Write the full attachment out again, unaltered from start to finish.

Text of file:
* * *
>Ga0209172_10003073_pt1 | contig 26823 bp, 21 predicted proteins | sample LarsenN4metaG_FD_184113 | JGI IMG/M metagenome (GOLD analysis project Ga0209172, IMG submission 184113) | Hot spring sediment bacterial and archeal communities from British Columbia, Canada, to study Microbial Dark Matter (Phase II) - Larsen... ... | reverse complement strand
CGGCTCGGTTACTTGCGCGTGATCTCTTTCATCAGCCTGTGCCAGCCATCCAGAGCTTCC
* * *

>Ga0209172_10003073_pt1 | contig 26823 bp, 21 predicted proteins | sample LarsenN4metaG_FD_184113 | JGI IMG/M metagenome (GOLD analysis project Ga0209172, IMG submission 184113) | Hot spring sediment bacterial and archeal communities from British Columbia, Canada, to study Microbial Dark Matter (Phase II) - Larsen... ... | reverse complement strand
CGGCTCGGTTACTTGCGCGTGATCTCTTTCATCAGCCTGTGCCAGCCATCCAGAGCTTCC